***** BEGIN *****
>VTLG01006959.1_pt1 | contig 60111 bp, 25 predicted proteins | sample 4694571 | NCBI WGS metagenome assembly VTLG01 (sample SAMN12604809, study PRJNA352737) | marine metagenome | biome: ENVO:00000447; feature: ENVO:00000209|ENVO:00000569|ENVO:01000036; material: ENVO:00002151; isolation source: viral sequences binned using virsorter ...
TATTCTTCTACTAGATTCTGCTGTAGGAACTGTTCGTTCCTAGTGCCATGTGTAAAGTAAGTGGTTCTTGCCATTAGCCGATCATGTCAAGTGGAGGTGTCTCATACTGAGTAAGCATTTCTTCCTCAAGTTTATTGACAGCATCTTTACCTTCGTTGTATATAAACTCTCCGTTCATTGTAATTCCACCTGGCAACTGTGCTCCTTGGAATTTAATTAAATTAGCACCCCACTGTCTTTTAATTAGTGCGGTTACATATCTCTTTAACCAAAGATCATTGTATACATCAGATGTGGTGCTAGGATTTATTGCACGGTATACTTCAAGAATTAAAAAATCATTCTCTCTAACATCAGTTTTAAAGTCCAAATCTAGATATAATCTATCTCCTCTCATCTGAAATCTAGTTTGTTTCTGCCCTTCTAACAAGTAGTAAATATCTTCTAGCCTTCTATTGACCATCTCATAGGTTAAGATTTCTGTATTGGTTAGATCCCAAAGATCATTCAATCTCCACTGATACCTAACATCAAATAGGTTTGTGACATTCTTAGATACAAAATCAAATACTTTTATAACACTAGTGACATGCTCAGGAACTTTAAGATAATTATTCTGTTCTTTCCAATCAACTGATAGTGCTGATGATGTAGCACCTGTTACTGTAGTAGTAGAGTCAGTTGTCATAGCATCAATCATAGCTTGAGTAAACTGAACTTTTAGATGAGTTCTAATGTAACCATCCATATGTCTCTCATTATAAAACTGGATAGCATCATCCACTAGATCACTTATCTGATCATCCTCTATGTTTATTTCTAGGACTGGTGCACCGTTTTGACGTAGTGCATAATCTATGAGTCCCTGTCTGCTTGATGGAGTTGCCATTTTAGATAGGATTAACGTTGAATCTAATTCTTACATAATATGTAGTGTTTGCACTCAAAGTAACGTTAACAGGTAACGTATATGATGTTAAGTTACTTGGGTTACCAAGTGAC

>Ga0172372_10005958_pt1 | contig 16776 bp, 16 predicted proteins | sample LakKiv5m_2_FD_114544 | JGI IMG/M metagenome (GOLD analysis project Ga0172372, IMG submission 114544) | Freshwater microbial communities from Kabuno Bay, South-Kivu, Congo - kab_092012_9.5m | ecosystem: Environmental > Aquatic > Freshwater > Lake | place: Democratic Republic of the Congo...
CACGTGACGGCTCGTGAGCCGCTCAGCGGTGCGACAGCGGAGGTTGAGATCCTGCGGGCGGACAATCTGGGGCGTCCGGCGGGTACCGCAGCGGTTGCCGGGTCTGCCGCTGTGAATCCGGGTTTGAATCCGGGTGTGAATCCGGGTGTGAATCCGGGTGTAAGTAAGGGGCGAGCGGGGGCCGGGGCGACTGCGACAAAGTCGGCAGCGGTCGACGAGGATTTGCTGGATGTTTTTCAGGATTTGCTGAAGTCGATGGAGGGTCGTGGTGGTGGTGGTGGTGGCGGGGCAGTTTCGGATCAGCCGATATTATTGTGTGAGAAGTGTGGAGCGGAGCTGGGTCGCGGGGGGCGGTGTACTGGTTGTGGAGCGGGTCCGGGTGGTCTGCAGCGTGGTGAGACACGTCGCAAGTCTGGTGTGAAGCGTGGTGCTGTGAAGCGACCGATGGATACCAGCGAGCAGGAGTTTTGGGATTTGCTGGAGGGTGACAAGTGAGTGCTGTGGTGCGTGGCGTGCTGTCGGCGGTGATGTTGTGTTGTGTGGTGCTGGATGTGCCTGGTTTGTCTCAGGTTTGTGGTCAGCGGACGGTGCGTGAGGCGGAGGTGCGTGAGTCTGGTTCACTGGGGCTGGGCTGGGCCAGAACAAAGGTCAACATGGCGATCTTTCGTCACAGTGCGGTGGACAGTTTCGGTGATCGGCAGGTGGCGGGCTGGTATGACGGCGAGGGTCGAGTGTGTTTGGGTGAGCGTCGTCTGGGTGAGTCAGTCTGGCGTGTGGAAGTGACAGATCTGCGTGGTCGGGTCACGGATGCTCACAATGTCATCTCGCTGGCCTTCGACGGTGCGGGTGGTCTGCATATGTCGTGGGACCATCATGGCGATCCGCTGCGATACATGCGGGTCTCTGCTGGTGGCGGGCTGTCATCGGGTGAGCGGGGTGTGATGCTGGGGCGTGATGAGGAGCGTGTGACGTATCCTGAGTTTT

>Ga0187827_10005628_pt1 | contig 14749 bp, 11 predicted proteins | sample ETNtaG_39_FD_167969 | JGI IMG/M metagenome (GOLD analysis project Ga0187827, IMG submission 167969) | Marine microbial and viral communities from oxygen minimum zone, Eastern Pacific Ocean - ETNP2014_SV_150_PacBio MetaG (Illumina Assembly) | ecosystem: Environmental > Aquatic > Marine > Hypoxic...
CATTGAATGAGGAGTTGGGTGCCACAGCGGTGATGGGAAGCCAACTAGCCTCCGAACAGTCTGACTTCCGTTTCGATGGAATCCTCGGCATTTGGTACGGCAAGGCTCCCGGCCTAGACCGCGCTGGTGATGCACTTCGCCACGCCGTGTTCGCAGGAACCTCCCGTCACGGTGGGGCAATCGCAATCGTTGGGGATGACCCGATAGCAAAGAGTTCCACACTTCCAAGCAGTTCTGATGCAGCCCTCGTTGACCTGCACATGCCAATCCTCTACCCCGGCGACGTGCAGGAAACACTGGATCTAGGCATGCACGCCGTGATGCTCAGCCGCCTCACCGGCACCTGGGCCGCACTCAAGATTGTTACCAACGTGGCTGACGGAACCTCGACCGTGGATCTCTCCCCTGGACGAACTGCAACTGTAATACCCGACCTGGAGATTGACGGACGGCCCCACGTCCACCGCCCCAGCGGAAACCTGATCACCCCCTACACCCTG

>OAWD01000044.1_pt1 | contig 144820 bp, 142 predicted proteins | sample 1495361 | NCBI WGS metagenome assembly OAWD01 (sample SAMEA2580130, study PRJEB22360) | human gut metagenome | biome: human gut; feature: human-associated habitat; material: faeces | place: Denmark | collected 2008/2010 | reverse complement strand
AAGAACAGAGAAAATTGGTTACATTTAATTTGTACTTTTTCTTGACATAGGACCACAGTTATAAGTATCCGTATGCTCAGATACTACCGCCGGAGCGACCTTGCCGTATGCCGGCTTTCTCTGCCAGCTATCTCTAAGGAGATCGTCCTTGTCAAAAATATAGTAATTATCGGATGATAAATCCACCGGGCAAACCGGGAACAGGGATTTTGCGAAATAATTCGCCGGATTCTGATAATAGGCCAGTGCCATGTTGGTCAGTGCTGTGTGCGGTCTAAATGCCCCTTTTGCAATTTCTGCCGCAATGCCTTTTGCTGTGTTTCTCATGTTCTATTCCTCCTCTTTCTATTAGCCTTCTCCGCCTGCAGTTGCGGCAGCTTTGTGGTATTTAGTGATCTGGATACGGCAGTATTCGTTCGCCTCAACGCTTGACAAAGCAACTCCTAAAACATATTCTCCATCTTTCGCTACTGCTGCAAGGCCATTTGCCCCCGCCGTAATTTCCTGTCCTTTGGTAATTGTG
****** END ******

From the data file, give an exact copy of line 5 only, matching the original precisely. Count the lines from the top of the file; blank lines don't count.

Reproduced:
>Ga0187827_10005628_pt1 | contig 14749 bp, 11 predicted proteins | sample ETNtaG_39_FD_167969 | JGI IMG/M metagenome (GOLD analysis project Ga0187827, IMG submission 167969) | Marine microbial and viral communities from oxygen minimum zone, Eastern Pacific Ocean - ETNP2014_SV_150_PacBio MetaG (Illumina Assembly) | ecosystem: Environmental > Aquatic > Marine > Hypoxic...